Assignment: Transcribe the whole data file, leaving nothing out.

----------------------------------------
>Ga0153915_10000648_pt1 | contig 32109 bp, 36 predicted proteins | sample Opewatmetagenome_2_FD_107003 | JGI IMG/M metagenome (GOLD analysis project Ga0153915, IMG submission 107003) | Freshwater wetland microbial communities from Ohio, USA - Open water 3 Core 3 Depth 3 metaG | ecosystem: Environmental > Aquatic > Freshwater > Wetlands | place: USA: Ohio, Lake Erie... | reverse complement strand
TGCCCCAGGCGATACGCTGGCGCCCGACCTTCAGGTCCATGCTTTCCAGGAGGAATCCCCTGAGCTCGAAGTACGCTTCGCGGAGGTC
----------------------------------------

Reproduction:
>Ga0153915_10000648_pt1 | contig 32109 bp, 36 predicted proteins | sample Opewatmetagenome_2_FD_107003 | JGI IMG/M metagenome (GOLD analysis project Ga0153915, IMG submission 107003) | Freshwater wetland microbial communities from Ohio, USA - Open water 3 Core 3 Depth 3 metaG | ecosystem: Environmental > Aquatic > Freshwater > Wetlands | place: USA: Ohio, Lake Erie... | reverse complement strand
TGCCCCAGGCGATACGCTGGCGCCCGACCTTCAGGTCCATGCTTTCCAGGAGGAATCCCCTGAGCTCGAAGTACGCTTCGCGGAGGTC